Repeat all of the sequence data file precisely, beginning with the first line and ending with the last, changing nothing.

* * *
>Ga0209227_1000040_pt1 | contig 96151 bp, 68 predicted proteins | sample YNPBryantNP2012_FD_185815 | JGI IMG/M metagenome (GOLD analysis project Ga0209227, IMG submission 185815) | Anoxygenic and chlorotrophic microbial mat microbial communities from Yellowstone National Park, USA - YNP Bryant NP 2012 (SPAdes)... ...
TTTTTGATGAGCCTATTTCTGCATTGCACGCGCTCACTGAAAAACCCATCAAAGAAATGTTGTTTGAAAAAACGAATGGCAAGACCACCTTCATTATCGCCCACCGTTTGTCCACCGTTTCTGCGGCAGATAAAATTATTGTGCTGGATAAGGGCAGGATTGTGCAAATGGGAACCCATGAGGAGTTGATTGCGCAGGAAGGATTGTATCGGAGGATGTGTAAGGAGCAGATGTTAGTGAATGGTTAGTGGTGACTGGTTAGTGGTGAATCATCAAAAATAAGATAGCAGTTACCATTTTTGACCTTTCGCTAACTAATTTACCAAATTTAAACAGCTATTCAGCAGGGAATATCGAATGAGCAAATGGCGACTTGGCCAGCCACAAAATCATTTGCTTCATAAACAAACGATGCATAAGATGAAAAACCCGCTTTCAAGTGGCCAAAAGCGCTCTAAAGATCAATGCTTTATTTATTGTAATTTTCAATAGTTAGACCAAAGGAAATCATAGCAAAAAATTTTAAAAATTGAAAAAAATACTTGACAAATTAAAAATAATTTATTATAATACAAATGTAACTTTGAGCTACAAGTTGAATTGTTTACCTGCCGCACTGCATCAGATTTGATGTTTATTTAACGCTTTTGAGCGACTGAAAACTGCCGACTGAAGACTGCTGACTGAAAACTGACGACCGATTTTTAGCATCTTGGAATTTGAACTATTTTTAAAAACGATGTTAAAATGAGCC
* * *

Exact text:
>Ga0209227_1000040_pt1 | contig 96151 bp, 68 predicted proteins | sample YNPBryantNP2012_FD_185815 | JGI IMG/M metagenome (GOLD analysis project Ga0209227, IMG submission 185815) | Anoxygenic and chlorotrophic microbial mat microbial communities from Yellowstone National Park, USA - YNP Bryant NP 2012 (SPAdes)... ...
TTTTTGATGAGCCTATTTCTGCATTGCACGCGCTCACTGAAAAACCCATCAAAGAAATGTTGTTTGAAAAAACGAATGGCAAGACCACCTTCATTATCGCCCACCGTTTGTCCACCGTTTCTGCGGCAGATAAAATTATTGTGCTGGATAAGGGCAGGATTGTGCAAATGGGAACCCATGAGGAGTTGATTGCGCAGGAAGGATTGTATCGGAGGATGTGTAAGGAGCAGATGTTAGTGAATGGTTAGTGGTGACTGGTTAGTGGTGAATCATCAAAAATAAGATAGCAGTTACCATTTTTGACCTTTCGCTAACTAATTTACCAAATTTAAACAGCTATTCAGCAGGGAATATCGAATGAGCAAATGGCGACTTGGCCAGCCACAAAATCATTTGCTTCATAAACAAACGATGCATAAGATGAAAAACCCGCTTTCAAGTGGCCAAAAGCGCTCTAAAGATCAATGCTTTATTTATTGTAATTTTCAATAGTTAGACCAAAGGAAATCATAGCAAAAAATTTTAAAAATTGAAAAAAATACTTGACAAATTAAAAATAATTTATTATAATACAAATGTAACTTTGAGCTACAAGTTGAATTGTTTACCTGCCGCACTGCATCAGATTTGATGTTTATTTAACGCTTTTGAGCGACTGAAAACTGCCGACTGAAGACTGCTGACTGAAAACTGACGACCGATTTTTAGCATCTTGGAATTTGAACTATTTTTAAAAACGATGTTAAAATGAGCC